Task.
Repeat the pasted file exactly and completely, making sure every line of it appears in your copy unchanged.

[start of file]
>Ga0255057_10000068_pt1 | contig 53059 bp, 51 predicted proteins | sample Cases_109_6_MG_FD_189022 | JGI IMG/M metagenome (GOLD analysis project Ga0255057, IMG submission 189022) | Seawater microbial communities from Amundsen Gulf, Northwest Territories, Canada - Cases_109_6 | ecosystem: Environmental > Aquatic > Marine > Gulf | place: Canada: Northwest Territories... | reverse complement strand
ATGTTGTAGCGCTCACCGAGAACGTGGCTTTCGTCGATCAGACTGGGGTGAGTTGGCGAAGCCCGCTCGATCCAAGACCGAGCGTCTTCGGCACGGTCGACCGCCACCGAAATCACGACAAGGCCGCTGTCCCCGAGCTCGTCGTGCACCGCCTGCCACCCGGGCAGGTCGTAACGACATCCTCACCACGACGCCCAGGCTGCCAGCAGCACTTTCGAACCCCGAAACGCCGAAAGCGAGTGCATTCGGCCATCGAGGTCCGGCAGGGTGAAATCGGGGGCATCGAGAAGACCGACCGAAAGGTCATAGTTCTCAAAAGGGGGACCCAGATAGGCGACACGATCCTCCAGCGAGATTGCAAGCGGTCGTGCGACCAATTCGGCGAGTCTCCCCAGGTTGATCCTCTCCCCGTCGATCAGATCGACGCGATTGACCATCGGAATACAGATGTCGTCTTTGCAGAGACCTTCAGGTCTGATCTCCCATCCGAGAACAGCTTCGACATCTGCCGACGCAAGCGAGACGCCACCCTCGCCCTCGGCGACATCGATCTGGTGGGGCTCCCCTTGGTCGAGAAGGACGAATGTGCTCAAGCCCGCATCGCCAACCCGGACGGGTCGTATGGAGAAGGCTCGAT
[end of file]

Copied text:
>Ga0255057_10000068_pt1 | contig 53059 bp, 51 predicted proteins | sample Cases_109_6_MG_FD_189022 | JGI IMG/M metagenome (GOLD analysis project Ga0255057, IMG submission 189022) | Seawater microbial communities from Amundsen Gulf, Northwest Territories, Canada - Cases_109_6 | ecosystem: Environmental > Aquatic > Marine > Gulf | place: Canada: Northwest Territories... | reverse complement strand
ATGTTGTAGCGCTCACCGAGAACGTGGCTTTCGTCGATCAGACTGGGGTGAGTTGGCGAAGCCCGCTCGATCCAAGACCGAGCGTCTTCGGCACGGTCGACCGCCACCGAAATCACGACAAGGCCGCTGTCCCCGAGCTCGTCGTGCACCGCCTGCCACCCGGGCAGGTCGTAACGACATCCTCACCACGACGCCCAGGCTGCCAGCAGCACTTTCGAACCCCGAAACGCCGAAAGCGAGTGCATTCGGCCATCGAGGTCCGGCAGGGTGAAATCGGGGGCATCGAGAAGACCGACCGAAAGGTCATAGTTCTCAAAAGGGGGACCCAGATAGGCGACACGATCCTCCAGCGAGATTGCAAGCGGTCGTGCGACCAATTCGGCGAGTCTCCCCAGGTTGATCCTCTCCCCGTCGATCAGATCGACGCGATTGACCATCGGAATACAGATGTCGTCTTTGCAGAGACCTTCAGGTCTGATCTCCCATCCGAGAACAGCTTCGACATCTGCCGACGCAAGCGAGACGCCACCCTCGCCCTCGGCGACATCGATCTGGTGGGGCTCCCCTTGGTCGAGAAGGACGAATGTGCTCAAGCCCGCATCGCCAACCCGGACGGGTCGTATGGAGAAGGCTCGAT